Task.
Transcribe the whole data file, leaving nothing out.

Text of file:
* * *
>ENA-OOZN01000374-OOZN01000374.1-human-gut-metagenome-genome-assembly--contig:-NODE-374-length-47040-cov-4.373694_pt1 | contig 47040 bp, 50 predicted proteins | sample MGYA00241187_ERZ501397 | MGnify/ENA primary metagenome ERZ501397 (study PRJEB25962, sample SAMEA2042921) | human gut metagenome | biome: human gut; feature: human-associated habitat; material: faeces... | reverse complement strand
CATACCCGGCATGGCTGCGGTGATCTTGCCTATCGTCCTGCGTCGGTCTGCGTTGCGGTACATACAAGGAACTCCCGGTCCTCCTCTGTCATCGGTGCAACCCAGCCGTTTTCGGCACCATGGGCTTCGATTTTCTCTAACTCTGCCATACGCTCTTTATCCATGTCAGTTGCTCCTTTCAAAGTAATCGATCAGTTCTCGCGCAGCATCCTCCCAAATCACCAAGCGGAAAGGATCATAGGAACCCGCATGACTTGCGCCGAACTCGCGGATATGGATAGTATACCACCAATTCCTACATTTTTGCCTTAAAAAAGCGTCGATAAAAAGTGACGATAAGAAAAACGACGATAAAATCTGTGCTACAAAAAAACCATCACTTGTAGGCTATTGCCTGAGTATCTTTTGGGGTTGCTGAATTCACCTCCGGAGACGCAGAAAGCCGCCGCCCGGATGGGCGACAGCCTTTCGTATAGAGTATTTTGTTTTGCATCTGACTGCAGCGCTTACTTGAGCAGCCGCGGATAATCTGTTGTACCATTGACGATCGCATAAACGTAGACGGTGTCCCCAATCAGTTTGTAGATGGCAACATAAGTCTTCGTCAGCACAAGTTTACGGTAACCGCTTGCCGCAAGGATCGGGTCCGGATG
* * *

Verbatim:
>ENA-OOZN01000374-OOZN01000374.1-human-gut-metagenome-genome-assembly--contig:-NODE-374-length-47040-cov-4.373694_pt1 | contig 47040 bp, 50 predicted proteins | sample MGYA00241187_ERZ501397 | MGnify/ENA primary metagenome ERZ501397 (study PRJEB25962, sample SAMEA2042921) | human gut metagenome | biome: human gut; feature: human-associated habitat; material: faeces... | reverse complement strand
CATACCCGGCATGGCTGCGGTGATCTTGCCTATCGTCCTGCGTCGGTCTGCGTTGCGGTACATACAAGGAACTCCCGGTCCTCCTCTGTCATCGGTGCAACCCAGCCGTTTTCGGCACCATGGGCTTCGATTTTCTCTAACTCTGCCATACGCTCTTTATCCATGTCAGTTGCTCCTTTCAAAGTAATCGATCAGTTCTCGCGCAGCATCCTCCCAAATCACCAAGCGGAAAGGATCATAGGAACCCGCATGACTTGCGCCGAACTCGCGGATATGGATAGTATACCACCAATTCCTACATTTTTGCCTTAAAAAAGCGTCGATAAAAAGTGACGATAAGAAAAACGACGATAAAATCTGTGCTACAAAAAAACCATCACTTGTAGGCTATTGCCTGAGTATCTTTTGGGGTTGCTGAATTCACCTCCGGAGACGCAGAAAGCCGCCGCCCGGATGGGCGACAGCCTTTCGTATAGAGTATTTTGTTTTGCATCTGACTGCAGCGCTTACTTGAGCAGCCGCGGATAATCTGTTGTACCATTGACGATCGCATAAACGTAGACGGTGTCCCCAATCAGTTTGTAGATGGCAACATAAGTCTTCGTCAGCACAAGTTTACGGTAACCGCTTGCCGCAAGGATCGGGTCCGGATG